Text and Photos by Mats’eliso Mots’oane
January 28th: In December 2018, Lineo who is a good friend of mine told me that Prof. Zanele Muholi would be visiting Lesotho as part of a workshop with Ba Re Ne Re. Ba re is an organization whose work has always been close to my heart. When she mentioned Muholi’s name my face lit up with excitement, without hesitation I told her ‘count me IN.’
Fast forward to the morning of January 28th 2019. On the day the workshop started, I had completely forgotten about it. Instead I was going through the usually really frustrating emotions of my everyday life, PMS, grocery shopping, job hunting. I arrived at Alliance Française more than an hour late, quickly snuck in and tried to catch up. The first thing I noticed was Muholi’s absence, I was however quickly consoled by the positive and warm welcome that I received from everyone else.
The first day of the workshop was dedicated to coming up with concepts surrounding the topic of Gender-Based-Violence, needless to say there was a lot of discussion and debate involved. Issues of bodily autonomy, physical abuse, emotional and psychological abuses and other never ending violations that fall under the GBV umbrella. What stood out for me though, was how organically occurring the conversation was amongst the participants. I appreciated that we were able to easily bounce ideas off one another, even more that we were generally in agreement about how we all viewed and interpreted violence and abuse. The hard part was yet to come though… capturing images of these violations, or some of the emotions involved between the trauma and healing processes.
The first thing I thought of was capturing objects that helped women to heal. Personally, I have always been the type of person who needed an escape, a sort of non-human support structure to help me forget or at least come to terms with traumatic experiences. When it was my turn I shared this idea, everyone seemed to like it. I was moved however by the idea of traditional/herbal medicine and the relationships African women usually have with this practice. This concept literally chose me, I hadn’t thought of it before, I had never even considered that perspective as something worth exploring. All I knew was the relationship I had with herbs and it dawned on me in that moment that there may be other women out there with similar ties to their traditional practices.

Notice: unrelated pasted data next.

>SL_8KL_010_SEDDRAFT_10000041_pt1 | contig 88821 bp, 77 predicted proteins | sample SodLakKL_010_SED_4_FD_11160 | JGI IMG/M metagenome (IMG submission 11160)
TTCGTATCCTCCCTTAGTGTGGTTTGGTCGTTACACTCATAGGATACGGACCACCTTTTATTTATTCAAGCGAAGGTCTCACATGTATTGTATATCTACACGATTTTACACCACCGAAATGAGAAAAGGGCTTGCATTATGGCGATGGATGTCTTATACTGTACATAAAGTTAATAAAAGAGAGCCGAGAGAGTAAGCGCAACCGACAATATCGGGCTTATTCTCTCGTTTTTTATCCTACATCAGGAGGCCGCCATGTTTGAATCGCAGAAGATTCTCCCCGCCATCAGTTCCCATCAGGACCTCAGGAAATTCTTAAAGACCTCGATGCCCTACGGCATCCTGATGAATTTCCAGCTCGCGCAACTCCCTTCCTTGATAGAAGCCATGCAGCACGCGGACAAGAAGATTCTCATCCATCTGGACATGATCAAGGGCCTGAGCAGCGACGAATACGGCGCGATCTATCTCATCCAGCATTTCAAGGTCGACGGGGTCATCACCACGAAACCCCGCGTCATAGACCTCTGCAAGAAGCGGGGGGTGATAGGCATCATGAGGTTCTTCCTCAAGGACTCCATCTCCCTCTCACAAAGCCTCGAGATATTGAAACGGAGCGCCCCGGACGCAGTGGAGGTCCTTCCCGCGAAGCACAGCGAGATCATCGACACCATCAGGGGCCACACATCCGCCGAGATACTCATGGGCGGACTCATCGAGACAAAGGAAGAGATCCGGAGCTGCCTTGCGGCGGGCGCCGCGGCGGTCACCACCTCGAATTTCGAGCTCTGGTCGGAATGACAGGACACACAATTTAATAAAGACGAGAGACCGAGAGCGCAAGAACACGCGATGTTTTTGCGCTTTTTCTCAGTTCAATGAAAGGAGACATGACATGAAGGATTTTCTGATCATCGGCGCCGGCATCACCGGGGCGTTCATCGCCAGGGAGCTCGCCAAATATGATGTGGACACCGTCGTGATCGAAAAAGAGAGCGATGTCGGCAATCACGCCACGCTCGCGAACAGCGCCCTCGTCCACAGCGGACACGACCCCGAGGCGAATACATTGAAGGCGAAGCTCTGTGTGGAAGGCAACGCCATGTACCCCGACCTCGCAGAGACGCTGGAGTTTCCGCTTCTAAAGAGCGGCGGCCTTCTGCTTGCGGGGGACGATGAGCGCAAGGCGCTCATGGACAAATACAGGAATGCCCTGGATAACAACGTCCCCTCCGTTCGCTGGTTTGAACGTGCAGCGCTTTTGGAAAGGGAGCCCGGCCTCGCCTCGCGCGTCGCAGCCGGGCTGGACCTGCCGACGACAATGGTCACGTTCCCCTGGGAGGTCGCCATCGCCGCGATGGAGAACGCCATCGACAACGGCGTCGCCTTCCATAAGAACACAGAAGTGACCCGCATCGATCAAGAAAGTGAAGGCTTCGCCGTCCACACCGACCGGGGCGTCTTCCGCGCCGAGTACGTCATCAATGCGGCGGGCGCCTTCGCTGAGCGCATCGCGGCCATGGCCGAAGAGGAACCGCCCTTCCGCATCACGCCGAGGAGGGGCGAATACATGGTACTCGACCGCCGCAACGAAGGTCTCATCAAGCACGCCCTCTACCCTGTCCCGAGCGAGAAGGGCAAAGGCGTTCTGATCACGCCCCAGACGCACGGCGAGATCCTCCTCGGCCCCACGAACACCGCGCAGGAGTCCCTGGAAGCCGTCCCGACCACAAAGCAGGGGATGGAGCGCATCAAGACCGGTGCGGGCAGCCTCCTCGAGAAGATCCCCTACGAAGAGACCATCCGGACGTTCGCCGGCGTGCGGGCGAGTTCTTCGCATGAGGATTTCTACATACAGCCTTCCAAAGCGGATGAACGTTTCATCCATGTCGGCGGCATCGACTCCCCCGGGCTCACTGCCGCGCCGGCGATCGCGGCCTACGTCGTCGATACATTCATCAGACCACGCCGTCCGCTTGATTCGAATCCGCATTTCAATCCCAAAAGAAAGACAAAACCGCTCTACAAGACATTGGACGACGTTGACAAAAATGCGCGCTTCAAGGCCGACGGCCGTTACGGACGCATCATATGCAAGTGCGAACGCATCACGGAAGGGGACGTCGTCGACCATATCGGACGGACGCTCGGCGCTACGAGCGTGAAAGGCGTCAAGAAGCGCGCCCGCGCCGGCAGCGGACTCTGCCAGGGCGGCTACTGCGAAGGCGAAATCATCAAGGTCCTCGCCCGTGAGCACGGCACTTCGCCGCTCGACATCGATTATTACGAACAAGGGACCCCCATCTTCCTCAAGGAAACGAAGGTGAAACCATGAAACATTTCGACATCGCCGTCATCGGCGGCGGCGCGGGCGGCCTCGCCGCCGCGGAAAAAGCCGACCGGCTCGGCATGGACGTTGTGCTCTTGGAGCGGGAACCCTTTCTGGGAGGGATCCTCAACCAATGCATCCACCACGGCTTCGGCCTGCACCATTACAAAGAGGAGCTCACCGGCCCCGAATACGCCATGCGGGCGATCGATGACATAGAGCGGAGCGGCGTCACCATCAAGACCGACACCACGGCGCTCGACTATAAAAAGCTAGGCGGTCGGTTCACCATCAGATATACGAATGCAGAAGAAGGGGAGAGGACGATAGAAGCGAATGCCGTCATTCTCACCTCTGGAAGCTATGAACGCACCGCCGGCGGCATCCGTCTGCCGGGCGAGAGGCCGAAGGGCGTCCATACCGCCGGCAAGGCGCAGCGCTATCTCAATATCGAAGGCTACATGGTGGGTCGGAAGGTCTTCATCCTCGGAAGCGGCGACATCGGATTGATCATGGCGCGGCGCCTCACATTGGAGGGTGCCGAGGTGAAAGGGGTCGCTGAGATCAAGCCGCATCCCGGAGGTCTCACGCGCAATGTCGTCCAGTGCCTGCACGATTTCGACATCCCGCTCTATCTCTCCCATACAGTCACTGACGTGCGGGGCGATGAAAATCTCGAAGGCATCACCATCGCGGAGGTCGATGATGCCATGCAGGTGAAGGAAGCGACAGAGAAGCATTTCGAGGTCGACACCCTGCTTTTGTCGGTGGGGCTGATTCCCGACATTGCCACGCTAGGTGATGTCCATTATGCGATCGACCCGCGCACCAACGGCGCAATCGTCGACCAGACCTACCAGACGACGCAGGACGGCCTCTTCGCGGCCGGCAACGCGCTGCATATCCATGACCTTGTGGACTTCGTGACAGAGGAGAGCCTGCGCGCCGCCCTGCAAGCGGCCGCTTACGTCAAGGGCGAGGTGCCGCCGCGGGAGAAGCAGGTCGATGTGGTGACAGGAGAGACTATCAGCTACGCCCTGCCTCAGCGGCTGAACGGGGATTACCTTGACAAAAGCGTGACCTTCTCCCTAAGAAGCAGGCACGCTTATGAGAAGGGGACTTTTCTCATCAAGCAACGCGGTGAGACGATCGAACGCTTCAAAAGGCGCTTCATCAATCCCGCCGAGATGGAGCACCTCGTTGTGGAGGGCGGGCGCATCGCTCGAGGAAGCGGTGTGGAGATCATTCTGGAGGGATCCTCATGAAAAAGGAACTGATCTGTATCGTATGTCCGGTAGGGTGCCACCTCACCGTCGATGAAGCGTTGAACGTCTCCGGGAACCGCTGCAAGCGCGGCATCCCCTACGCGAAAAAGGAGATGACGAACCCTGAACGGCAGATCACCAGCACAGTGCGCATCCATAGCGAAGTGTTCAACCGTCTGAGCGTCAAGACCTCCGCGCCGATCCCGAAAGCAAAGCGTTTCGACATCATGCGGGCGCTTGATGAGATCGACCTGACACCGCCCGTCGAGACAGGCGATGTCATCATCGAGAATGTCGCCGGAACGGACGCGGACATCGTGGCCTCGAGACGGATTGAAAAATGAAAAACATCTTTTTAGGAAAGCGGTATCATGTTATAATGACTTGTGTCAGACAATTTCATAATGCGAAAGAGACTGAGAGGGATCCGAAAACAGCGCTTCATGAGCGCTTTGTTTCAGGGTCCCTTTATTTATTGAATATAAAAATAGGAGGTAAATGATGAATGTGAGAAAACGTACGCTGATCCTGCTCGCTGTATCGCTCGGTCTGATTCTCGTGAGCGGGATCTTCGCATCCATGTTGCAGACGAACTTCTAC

I left that session feeling really empowered. I was proud of myself for coming up with the concept. I had no idea how I would capture images that really spoke to the message I was trying to put forward but I can proudly say I stuck to this theme throughout the week.
January 29th: I arrived twenty minutes early, camera charged and ready to go. We were to start shooting on that day. I did not anticipate how challenging that day would be. The more I thought about it, the more anxious I became about doing justice to the concept of GBV, how does one even capture images on this theme?? My research instincts immediately kicked in, I would conduct an interview with my local herbalist. I figured this would help me solidify my concept and possibly even get images that relay my message. All I got was 4 pictures of different herbs sitting on the herbalist’s shelf. Having learnt the rules of photography, I now know and can admit those pictures are trash. I was low-key in panic mode. I started asking myself questions like ‘what are you doing here?’ I have always loved photography, I deeply appreciate all sorts of art. I have photographer friends whom I have been captured by. I have a partner who has an almost innate gift of capturing moments with honesty. What about Me?